Tutorial: Hardwiring a Plug-in Light (for the {Neurotic Dog's} Little Room)

I left my paint chips lined up on the chair in the little room while I waited for the elephant fabric to arrive. Leaving pieces of paper out in Feeney's room is like playing with fire since the whole reason he has his own room is because he goes nuts whenever we leave him alone and will eat whatever paper he can find. And paper towels? Forget it. He doesn't have to be nutty to eat paper towels; leave a paper towel on the coffee table and you had better not blink.
(fabric swatches from fabric.com)
Much to my surprise the one time I left Feeney alone in his room for an hour this week he didn't eat the paint samples. Of course he probably didn't see them since he spent most of that time annihilating three large padded shipping envelopes that someone took out of the closet when she was clearing out all the office supplies and happened to leave them on top of the dresser. Two of the envelopes were gone, expected to make a re-appearance in a few days and the third was in tiny little confetti pieces all over the floor. So yeah, the dog needs his own room and for heaven's sake can I not forget to paper-loving-dog-proof the room even in the middle of a project!?

This post wasn't supposed to be about our TOTALLY NEUROTIC dog (who, in reality, is a giant pony-sized love bug 99% of the time), we actually have a very cool project to share while I wait for the elephant fabric to arrive.

You may recall that when this room was my office for a hot second I removed a ceiling fan and installed CB2's Eden pendant. A few weeks ago, just after a trip to Ikea we took down that pendant and moved it to the master bedroom, which is a whole other post to share someday soon. The purpose of that Ikea trip was to find a funky new pendant for the little room. Ya know, for the dog to enjoy. (I'm joking, but seriously who am I to call the dog neurotic?) I bought two, which of course meant I had to go back to Ikea to return the reject, which is never a bad thing. The winner was the Knappa pendant, which looks kind of like a funky flower thing.
Unfortunately the pendant had a few things not working in its favor: 1. it's a plug-in light and we wanted to hard-wire it to a wall switch and; 2. S thought it was a little frou-frou. Problem two was solved when I pulled out option two:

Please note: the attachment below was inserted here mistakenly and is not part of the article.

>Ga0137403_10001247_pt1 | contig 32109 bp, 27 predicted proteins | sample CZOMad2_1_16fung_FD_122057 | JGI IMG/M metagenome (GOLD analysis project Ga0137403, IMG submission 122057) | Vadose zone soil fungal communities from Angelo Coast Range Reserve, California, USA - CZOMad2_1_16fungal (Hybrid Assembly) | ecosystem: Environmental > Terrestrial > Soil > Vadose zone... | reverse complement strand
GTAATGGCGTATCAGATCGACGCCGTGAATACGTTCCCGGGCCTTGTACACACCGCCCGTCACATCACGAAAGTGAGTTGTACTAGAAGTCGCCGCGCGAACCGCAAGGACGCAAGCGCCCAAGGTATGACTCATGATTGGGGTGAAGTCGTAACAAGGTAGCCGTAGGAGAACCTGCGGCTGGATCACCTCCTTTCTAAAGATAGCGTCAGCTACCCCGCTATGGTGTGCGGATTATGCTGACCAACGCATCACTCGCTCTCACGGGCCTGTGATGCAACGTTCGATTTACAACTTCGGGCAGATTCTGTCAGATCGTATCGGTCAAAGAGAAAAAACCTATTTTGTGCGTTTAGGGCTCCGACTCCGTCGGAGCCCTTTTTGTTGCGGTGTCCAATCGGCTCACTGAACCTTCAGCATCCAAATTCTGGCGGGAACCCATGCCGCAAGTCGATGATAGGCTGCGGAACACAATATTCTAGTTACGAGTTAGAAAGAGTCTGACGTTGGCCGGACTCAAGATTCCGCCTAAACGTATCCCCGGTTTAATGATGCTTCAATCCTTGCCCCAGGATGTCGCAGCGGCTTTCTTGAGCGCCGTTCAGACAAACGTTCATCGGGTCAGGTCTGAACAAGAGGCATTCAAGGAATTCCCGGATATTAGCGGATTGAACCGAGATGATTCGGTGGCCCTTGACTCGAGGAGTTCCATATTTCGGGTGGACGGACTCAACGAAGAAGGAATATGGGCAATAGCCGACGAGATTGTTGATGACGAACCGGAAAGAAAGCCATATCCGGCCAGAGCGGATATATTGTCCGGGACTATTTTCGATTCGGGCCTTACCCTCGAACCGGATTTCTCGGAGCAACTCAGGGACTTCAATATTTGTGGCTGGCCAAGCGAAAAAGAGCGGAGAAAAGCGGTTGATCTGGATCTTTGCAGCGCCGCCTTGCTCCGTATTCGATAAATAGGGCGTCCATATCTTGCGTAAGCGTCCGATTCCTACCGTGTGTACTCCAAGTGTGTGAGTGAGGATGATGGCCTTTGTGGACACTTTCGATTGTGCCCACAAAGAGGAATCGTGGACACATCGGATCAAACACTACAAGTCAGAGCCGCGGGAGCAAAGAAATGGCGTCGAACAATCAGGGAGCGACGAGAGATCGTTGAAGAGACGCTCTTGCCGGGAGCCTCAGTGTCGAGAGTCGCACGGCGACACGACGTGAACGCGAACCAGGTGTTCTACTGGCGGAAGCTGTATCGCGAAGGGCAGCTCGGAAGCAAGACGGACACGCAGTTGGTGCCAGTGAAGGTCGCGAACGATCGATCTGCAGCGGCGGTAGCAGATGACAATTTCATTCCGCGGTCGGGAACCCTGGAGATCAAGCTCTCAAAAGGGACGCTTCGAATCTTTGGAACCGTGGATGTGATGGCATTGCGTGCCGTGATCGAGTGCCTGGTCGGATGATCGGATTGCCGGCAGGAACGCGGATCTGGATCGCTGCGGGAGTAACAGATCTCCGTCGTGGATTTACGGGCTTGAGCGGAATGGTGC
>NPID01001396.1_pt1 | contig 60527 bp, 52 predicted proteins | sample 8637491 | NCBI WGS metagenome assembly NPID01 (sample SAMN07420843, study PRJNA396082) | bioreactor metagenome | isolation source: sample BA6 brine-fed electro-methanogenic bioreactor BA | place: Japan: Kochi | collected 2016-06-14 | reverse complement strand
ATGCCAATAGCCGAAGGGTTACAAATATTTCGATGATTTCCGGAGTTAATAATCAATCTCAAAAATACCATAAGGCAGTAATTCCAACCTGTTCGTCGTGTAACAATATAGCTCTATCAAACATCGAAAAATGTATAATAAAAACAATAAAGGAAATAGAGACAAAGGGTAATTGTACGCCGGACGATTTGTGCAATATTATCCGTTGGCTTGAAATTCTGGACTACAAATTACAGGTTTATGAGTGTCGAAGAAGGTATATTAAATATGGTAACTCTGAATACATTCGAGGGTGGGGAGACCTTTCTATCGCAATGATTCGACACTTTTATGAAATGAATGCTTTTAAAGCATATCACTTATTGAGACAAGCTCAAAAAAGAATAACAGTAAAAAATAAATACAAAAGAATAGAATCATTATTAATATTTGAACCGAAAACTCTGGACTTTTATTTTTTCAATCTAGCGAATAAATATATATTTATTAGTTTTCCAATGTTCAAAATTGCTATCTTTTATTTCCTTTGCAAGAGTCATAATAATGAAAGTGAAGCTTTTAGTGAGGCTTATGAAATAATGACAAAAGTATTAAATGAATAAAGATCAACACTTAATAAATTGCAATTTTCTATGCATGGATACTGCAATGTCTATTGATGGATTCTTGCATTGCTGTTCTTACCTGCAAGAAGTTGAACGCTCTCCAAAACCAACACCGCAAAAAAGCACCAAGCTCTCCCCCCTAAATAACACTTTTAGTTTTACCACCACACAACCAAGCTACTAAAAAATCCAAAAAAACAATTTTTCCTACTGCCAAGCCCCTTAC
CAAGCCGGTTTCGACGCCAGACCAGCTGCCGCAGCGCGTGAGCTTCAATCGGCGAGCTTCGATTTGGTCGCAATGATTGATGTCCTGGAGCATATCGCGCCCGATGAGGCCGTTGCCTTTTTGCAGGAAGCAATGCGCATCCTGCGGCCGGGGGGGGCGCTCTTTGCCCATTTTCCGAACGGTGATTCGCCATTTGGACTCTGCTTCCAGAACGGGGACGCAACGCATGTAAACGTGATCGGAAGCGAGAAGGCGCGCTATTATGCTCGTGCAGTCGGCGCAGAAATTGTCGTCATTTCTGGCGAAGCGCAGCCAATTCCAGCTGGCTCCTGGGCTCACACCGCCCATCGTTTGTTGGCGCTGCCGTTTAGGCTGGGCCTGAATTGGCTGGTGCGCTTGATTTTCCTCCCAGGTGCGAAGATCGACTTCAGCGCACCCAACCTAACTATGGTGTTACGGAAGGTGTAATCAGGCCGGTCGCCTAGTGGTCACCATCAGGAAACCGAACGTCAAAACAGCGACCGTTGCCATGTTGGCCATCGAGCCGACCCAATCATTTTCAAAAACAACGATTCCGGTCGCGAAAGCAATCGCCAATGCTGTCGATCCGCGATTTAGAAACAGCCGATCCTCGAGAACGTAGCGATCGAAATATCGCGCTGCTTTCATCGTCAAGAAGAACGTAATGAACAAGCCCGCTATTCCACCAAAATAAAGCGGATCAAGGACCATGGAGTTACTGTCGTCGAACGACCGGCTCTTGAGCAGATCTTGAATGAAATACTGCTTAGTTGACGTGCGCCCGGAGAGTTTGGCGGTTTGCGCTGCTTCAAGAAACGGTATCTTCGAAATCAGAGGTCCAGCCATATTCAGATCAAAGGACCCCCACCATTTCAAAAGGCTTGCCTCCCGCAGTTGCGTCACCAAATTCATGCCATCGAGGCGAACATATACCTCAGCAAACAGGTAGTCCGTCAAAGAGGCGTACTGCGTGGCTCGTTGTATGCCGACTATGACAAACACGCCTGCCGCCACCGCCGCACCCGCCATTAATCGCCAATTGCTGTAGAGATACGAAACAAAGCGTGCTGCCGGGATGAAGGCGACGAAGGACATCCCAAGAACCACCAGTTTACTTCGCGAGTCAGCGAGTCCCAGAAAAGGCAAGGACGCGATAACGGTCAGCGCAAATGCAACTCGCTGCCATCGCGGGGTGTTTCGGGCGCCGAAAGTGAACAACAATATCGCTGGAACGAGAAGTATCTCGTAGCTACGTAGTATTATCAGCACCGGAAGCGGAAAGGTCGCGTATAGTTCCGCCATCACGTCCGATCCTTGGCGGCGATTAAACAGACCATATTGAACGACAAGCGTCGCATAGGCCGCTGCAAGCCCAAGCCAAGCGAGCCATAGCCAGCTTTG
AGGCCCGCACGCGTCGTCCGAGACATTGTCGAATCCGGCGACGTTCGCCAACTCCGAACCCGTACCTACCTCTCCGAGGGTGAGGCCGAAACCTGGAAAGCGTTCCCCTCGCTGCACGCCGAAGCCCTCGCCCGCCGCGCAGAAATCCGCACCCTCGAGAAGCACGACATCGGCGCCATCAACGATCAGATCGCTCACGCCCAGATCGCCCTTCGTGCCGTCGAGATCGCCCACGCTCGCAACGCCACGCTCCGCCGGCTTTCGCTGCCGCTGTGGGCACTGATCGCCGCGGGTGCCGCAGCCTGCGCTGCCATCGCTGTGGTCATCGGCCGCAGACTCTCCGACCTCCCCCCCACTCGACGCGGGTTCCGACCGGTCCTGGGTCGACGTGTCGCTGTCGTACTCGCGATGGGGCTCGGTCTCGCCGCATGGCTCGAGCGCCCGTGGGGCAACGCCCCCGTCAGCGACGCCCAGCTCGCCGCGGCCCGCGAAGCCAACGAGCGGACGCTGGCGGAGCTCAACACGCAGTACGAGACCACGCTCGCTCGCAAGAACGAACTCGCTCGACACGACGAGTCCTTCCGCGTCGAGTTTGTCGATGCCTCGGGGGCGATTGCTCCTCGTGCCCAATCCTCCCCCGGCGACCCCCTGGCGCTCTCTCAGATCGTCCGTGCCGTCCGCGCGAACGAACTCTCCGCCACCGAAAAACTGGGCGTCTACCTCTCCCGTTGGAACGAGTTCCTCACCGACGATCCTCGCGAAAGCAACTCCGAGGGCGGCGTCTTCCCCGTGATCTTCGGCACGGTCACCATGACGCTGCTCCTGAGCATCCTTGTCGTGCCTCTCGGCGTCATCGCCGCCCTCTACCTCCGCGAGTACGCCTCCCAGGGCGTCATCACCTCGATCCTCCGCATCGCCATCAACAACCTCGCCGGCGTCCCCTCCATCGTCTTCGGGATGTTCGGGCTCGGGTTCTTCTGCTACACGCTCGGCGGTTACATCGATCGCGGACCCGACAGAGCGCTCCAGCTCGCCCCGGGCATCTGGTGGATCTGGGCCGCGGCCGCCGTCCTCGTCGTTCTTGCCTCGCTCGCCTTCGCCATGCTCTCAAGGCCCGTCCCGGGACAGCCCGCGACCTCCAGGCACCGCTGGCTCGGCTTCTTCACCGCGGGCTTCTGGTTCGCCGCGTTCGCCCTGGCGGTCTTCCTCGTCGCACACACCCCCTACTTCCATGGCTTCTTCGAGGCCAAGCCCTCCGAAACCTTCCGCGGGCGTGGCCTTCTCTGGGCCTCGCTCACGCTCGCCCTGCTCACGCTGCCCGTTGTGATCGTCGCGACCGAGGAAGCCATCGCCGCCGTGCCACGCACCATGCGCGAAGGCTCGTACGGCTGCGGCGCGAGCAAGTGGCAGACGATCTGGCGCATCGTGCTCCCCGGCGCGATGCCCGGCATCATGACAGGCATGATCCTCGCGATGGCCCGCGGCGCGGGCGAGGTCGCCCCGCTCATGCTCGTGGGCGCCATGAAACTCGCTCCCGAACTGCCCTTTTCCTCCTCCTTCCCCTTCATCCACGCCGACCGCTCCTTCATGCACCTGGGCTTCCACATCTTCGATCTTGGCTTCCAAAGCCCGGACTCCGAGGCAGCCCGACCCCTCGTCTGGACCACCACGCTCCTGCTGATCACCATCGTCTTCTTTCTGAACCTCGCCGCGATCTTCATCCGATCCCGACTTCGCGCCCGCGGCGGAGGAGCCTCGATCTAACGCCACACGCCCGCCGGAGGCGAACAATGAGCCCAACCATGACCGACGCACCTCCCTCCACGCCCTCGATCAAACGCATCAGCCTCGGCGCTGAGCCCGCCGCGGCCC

And S darn near had a heart attack. Option one is a whole lot less frou-frou next to that ball of frou, no? Problem one was fixed with a cheap-o ceiling cap and some wire cutters. It's an even less expensive (downright cheap) way to hardwire a plug-in light than we used when we hardwired the CB2 Eden pendent. Lucky for you, S agreed to let me photograph every single little step so you can do the same. And by "agreed to let me" I really mean that he agreed to repeat every single step for me to photograph so I could provide a quick tutorial since the first time around he closed the door to the room and surprised me with a fully installed light fifteen minutes later.

Let me start by saying we don't have grounding wires everywhere in our house, so we usually ground to the metal junction box or a grounding screw, it varies by fixture. Similarly this particular pendant does not have a ground line since the fat side of the plug is the grounding side. We're not going to simultaneously stand in a puddle of water while propped on a stool and touch the light fixture. We suggest you don't either. We also have a properly wired wall switch, which means that in the "off" position there is no power reaching the fixture, so as long as we change the bulbs with the switch "off" we should be ok. For all legal purposes this is an educational tutorial and we won't take any responsibility if you hack up a light and make a mistake along the way. We're comfortable with electricity and have our work double-checked, if you are not comfortable please proceed at your own risk, follow the original plan we had when we originally hard-wired the CB2 Eden pendant, or hire an electrician. If you want to use a grounded fixture, we suggest this inexpensive one from Westinghouse.

So here we go, this is our version of how to hard wire a plug-in light. First up, shut off the breaker to the circuit you're working on. Please don't skip this 'cause you think you can manage not to touch a live wire. If you're so good that you can manage not to shock yourself while working with live wire I can guarantee you're not reading this post. Or you at least stopped reading after I stopped waxing poetic about our dog.

Second, get all your supplies ready. Here we have the cheap-o ceiling fixture cap that we bought in a clearance bin at Ikea (no name, sorry!) but I'm sure you can find them at Home Depot or Lowe's. In addition to the wire cutters here, we also used our wire stripper, a box cutter/utility knife and a couple of wire nuts. We did not use the metal plate at the bottom right. So really, this photo is kind of useless. Sorry.
1. Cut the plug off your cord and slip on the cheap-o ceiling cap and nut making sure that the cut wires are facing the "up" side of the cap. If you can't find a cap with a screw like this you could just use a $1.97 round cover plate with a hole drilled in the center. It was our plan before I found this cap for $2.99 and totally splurged on two.
2. Have helper hold the light to the ceiling and mark the length on the cord where it meets the cap, all while helper says, "please don't put a picture of my face on the blog."
3. Cut off all but about a foot of cord past your mark (unless you think you might want the pendant longer some day and think you have room to coil extra cord in your ceiling box).